One of the most wonderful Christmas trees that I have ever had the good fortune to see, I saw when I was first married. I won’t tell you how many years ago. My husband had recently finished graduate school and I had two small children. We lived in an apartment complex where an international community of graduate students lived. One of the couples was from Switzerland who lived near us had two little children. When Christmas time came the wife told me that she was getting all the decorations from Switzerland. But most important, she had asked her parents in Switzerland to send her all the handmade Christmas decorations and the special candle holders and candles that were used to decorate a Christmas tree in Switzerland. And she told me that when the tree was decorated she would invite me and my family to see her tree.
Continue reading “Christmas Tree Candles and Zimsterne Cookies”
TytebÃ¦rblom/ Cranberries Flower by haraldna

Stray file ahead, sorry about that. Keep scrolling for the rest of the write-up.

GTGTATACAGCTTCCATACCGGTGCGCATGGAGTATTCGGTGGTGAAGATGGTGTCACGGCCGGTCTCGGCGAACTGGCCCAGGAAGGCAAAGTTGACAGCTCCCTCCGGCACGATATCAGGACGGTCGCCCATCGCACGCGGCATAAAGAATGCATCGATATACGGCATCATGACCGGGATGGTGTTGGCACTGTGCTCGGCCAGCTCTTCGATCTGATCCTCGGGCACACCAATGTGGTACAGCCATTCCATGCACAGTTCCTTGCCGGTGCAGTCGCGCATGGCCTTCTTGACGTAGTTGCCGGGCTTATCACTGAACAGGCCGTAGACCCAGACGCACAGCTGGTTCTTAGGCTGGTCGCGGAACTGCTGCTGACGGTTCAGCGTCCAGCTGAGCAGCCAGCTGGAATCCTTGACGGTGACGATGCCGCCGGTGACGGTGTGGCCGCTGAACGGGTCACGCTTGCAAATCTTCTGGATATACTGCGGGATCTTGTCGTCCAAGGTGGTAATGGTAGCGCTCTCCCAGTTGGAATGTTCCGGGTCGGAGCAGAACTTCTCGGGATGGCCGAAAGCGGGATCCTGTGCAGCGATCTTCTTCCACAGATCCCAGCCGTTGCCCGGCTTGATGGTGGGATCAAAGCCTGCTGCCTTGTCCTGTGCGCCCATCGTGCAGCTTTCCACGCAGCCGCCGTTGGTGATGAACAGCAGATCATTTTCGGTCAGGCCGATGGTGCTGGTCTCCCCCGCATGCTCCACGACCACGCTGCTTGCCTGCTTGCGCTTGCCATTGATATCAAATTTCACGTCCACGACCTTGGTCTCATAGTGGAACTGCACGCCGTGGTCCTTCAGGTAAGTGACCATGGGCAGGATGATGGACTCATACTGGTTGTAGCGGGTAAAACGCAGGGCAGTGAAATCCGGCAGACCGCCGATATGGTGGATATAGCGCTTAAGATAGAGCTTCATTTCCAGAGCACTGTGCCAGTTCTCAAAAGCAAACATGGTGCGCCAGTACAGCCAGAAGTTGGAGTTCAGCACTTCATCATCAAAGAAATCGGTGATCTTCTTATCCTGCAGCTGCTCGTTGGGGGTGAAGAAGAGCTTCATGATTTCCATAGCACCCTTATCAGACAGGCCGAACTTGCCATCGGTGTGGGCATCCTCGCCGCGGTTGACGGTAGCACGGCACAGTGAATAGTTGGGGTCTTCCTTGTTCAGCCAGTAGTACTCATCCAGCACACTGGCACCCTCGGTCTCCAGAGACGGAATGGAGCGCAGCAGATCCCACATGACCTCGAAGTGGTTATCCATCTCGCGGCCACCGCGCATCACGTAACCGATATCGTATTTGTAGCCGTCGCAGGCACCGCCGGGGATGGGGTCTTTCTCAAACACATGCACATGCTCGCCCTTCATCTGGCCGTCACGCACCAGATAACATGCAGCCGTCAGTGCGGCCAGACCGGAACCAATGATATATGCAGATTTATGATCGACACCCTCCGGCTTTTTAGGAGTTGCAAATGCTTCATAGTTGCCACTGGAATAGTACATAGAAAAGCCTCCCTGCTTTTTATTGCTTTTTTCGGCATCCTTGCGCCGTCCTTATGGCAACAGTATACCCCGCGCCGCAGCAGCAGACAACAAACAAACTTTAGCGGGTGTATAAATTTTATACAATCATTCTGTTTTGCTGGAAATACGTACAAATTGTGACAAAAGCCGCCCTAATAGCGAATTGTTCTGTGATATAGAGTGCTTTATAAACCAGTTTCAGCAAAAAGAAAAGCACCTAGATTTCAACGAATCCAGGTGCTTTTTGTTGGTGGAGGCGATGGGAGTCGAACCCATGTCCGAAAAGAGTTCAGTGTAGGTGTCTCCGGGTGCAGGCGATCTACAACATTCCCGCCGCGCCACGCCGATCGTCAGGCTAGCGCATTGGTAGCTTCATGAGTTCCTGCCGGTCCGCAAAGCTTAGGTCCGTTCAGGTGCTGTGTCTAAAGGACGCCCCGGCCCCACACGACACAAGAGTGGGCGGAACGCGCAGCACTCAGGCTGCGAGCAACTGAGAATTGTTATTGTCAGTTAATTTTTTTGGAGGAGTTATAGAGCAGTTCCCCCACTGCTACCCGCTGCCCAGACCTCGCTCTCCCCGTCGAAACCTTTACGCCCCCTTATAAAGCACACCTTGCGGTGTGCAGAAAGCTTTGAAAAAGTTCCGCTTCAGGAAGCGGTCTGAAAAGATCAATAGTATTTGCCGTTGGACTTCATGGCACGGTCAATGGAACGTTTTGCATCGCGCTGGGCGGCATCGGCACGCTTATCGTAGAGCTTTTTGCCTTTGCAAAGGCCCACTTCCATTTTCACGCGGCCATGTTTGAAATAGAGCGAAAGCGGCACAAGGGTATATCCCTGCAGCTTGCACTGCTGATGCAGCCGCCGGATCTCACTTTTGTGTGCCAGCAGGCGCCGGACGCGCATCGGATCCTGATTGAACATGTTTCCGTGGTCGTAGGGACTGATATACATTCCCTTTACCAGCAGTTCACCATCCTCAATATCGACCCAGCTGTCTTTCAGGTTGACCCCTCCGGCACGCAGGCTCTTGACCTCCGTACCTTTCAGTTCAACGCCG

Thanksgiving is over and after all the cooking, that generally means leftovers. I have never been a fan of leftovers, except for one; and that one is my homemade cranberry sauce. I used to buy it in cans until I learned how easy it is to make whole cranberry sauce from scratch. I buy the cranberries when they are on sale. I toss the bag into the freezer. When I am ready to use them, I rinse and cook the cranberries to serve with any type of fowl. In fact, my family thinks cranberry sauce is a necessity whenever I roast a chicken or a turkey -the cranberry sauce and chicken or turkey are a culinary marriage made in a heavenly kitchen. So for me, cranberry sauce is not just for Thanksgiving.
cranberry sauce by ~ Dave McCaskill ~
Continue reading “Cranberries (Vaccinium macrocarpon): How to Make Cranberry Sauce”